|POLETTO, ROSANGELA - Purdue University|
|STEIBEL, JUAN - Michigan State University|
|Cheng, Heng Wei|
|MEISEL, ROBERT - Purdue University|
|RICHERT, BRIAN - Purdue University|
Submitted to: Brain Research
Publication Type: Peer Reviewed Journal
Publication Acceptance Date: 11/8/2010
Publication Date: 3/24/2011
Citation: Poletto, R., Steibel, J.P., Cheng, H., Meisel, R.L., Richert, B.T., Marchant Forde, J.N. 2011. Gene Expression of Serotonin and Dopamine Receptors and Monoamine Oxidase-A in the Brain of Dominant and Subordinate Pubertal Pigs Fed a ß-Adrenoreceptor Agonist. Brain Research. 1381:11-20.
Interpretive Summary: Aggression causes social stress and injuries and negatively affects the health and well-being of those involved in the fight. Brain neurotransmitters such as serotonin (5-HT) and dopamine (DA) are widely implicated in aggression regulation in several animal species, but information on molecular mechanisms mediating aggressive behavior in swine is limited. The feed additive ractopamine (RAC) has been widely used as a swine growth enhancer and increases aggressive behaviors like biting and chasing in female pigs. The objective of this study was to evaluate the effects of sex, social rank (dominant and subordinate), RAC feeding, and their interactions on the expression of the genes that encode the serotonin and dopamine receptors in the brain of adult pigs. These receptors bind the neurotransmitters and mediate their actions. We also examined the gene expression of monoamine oxidase (MAO)-A, the enzyme that deactivates serotonin and dopamine by breaking them down. Thirty-two male and 32 female pigs housed as 4 pigs per pen by gender were fed either the control or RAC added diets continuously for 4 weeks. At the end of the feeding study, specific brain areas that control aggression were collected and tested for gene expression of serotonin receptors (5-HT1B, 5-HT2A, 5-HT2B), the dopamine D1 receptor and MAO-A. Overall, we found that the gene expression of most receptors was reduced in the brain of female pigs compared to the males; and the gene expression of the enzyme that metabolizes the neurotransmitters 5-HT and DA in the brain was lower in the brain of the female pigs. This variation in expression of the genes implicated in regulation of the serotonergic and dopaminergic systems offers further support for understanding the mechanisms controlling aggression and may help explain the differences in aggression seen between male and female pigs.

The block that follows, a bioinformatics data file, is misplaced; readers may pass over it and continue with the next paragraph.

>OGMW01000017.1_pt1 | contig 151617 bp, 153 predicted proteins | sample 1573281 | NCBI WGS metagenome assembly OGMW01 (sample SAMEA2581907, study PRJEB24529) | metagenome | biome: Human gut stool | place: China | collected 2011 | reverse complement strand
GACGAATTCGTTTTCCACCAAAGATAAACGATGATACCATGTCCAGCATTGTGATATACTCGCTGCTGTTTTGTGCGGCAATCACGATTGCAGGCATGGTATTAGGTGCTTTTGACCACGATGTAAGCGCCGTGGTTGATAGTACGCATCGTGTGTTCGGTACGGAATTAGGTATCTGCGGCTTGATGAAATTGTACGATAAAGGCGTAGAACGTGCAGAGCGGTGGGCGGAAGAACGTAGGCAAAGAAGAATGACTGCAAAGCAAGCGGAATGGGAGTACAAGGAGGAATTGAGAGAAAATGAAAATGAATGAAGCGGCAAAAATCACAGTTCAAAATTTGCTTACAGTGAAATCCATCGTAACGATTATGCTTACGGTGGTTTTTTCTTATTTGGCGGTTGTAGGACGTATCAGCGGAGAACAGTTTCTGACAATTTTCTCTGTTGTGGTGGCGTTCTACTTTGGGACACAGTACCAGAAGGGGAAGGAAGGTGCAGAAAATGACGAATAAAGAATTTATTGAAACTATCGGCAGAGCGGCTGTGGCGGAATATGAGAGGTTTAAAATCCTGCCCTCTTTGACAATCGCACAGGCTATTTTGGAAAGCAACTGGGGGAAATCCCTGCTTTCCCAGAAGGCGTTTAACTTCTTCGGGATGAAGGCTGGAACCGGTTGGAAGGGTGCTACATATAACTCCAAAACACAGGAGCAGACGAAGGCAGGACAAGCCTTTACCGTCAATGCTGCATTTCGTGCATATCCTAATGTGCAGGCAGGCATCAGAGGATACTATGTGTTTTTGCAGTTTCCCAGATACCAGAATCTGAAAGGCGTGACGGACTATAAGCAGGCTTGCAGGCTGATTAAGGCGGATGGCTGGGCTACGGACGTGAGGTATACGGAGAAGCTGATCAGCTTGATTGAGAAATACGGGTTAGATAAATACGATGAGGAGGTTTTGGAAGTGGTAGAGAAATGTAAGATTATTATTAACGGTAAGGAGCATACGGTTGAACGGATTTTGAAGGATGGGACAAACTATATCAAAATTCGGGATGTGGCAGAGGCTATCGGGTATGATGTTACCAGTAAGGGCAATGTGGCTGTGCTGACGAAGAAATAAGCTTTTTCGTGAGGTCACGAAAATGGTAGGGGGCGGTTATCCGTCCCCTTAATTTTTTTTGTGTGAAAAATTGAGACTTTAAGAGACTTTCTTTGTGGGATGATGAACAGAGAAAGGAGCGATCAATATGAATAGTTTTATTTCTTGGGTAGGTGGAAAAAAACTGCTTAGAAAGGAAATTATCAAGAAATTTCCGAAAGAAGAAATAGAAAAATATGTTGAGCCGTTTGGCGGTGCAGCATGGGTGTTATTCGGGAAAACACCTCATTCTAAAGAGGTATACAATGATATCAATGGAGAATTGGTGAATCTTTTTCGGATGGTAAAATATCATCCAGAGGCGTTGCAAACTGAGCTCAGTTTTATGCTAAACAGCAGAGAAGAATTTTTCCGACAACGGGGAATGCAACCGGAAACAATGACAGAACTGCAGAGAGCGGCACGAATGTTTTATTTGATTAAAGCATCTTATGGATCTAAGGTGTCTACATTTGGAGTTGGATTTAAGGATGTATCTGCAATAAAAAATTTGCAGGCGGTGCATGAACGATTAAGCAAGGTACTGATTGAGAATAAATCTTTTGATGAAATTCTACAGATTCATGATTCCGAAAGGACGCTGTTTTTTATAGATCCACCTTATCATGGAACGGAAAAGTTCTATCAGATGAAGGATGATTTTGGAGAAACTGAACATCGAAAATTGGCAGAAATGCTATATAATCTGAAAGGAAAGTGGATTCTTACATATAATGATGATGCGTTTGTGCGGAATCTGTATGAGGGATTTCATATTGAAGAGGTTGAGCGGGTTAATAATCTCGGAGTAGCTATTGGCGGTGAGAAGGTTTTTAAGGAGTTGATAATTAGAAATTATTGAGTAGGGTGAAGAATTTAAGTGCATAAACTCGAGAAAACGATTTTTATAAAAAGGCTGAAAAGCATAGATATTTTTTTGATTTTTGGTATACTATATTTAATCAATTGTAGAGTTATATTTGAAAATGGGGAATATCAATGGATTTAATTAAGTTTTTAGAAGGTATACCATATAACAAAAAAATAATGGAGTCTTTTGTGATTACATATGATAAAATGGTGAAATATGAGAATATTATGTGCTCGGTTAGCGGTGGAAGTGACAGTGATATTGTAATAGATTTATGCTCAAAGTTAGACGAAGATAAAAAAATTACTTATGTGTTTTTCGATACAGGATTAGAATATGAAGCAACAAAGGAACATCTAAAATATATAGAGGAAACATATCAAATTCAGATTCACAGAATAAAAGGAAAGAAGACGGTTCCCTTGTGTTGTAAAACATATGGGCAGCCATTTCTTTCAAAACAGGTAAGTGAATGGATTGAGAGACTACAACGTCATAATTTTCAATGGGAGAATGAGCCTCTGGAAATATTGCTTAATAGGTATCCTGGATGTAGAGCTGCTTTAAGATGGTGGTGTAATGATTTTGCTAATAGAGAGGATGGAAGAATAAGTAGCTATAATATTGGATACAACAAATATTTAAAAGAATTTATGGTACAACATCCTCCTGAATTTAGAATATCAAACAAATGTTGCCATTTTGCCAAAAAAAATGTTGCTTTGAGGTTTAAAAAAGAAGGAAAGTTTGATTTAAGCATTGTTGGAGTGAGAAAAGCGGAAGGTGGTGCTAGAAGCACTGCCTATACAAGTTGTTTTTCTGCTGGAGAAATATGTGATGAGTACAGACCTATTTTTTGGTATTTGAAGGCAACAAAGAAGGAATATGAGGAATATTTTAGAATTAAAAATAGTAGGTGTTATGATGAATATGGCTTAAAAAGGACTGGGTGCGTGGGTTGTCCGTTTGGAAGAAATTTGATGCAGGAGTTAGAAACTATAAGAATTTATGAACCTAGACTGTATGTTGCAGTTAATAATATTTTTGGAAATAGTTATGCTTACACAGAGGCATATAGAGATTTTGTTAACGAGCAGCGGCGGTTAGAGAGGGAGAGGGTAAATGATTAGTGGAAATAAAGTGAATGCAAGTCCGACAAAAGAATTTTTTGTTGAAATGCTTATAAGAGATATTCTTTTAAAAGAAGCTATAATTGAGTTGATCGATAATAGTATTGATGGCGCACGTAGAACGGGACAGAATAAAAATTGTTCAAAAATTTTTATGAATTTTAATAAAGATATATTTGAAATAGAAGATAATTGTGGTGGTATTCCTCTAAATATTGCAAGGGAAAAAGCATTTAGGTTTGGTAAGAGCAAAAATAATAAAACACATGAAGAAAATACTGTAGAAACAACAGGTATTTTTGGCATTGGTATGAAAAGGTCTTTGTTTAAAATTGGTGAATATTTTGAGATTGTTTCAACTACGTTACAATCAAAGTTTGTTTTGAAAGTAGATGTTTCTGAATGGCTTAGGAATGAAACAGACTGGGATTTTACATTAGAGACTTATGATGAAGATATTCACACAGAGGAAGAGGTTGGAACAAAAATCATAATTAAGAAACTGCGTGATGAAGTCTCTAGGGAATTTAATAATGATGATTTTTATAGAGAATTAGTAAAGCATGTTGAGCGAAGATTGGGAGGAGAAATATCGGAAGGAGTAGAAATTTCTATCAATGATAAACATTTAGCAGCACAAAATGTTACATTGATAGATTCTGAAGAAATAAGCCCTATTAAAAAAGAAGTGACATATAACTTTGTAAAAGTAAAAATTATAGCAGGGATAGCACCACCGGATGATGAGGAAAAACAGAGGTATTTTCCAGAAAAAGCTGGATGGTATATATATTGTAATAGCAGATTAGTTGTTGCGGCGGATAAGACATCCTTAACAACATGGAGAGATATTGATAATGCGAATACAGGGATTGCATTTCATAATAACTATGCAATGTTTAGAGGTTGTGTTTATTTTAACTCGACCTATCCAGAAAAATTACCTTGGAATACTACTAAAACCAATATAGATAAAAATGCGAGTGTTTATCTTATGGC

Technical Abstract: Aggression is a major source of social stress and injuries, negatively affecting the health and well-being of those involved in the fight. The serotonergic and dopaminergic systems are widely implicated in aggression regulation in several animal species, but information on molecular mechanisms mediating aggressive behavior in swine is limited. The ß-adrenoreceptor agonist ractopamine (RAC), has been used as a swine growth enhancer, and increases aggressive behavior in female pigs. The objective of this study was to evaluate the effects of gender, social rank, RAC feeding, and their interactions on the mRNA expression of genes encoding the serotonin and dopamine receptors and the monoamine oxidase (MAO)-A enzyme in the brain of adult pigs. Thirty-two male and 32 female pigs housed as 4 pigs per pen by gender were fed either the control or RAC (5 mg/kg/2 wk followed by 10 mg/kg/2 wk) added diets and the dominant and subordinate pigs (16 pigs per gender) in each pen were determined post-mixing. At d 31, the pigs’ raphe nuclei (RN), amygdala (AMY), frontal cortex (FC), and hypothalamus (HYP) were dissected and the relative abundance of mRNA encoding proteins for the serotonin receptors 5-HT1B, 5-HT2A, 5-HT2B, the dopamine D1 receptor and MAO-A was determined by quantitative real-time RT-PCR. The mRNA levels for 5-HT1B were only suppressed in the AMY of gilts, and 5-HT2B was down-regulated in the RN, FC and HYP of gilts, but also suppressed in the FC of barrows and in the RN of dominant pigs (P < 0.05). Furthermore, MAO-A mRNA expression was suppressed in the RN, AMY and HYP of gilts compared to barrows (P < 0.05). On the other hand, 5-HT2A expression only changed in the RN and was more up-regulated in female than in male pigs (P < 0.05). Meanwhile, the dopamine D1 receptor expression varied in the RN and FC, but always as a function of RAC feeding. This variation in expression of genes implicated in regulation of the serotonergic and dopaminergic systems detected in female pigs tested as aggressive offers further support for understanding the mechanisms controlling aggression.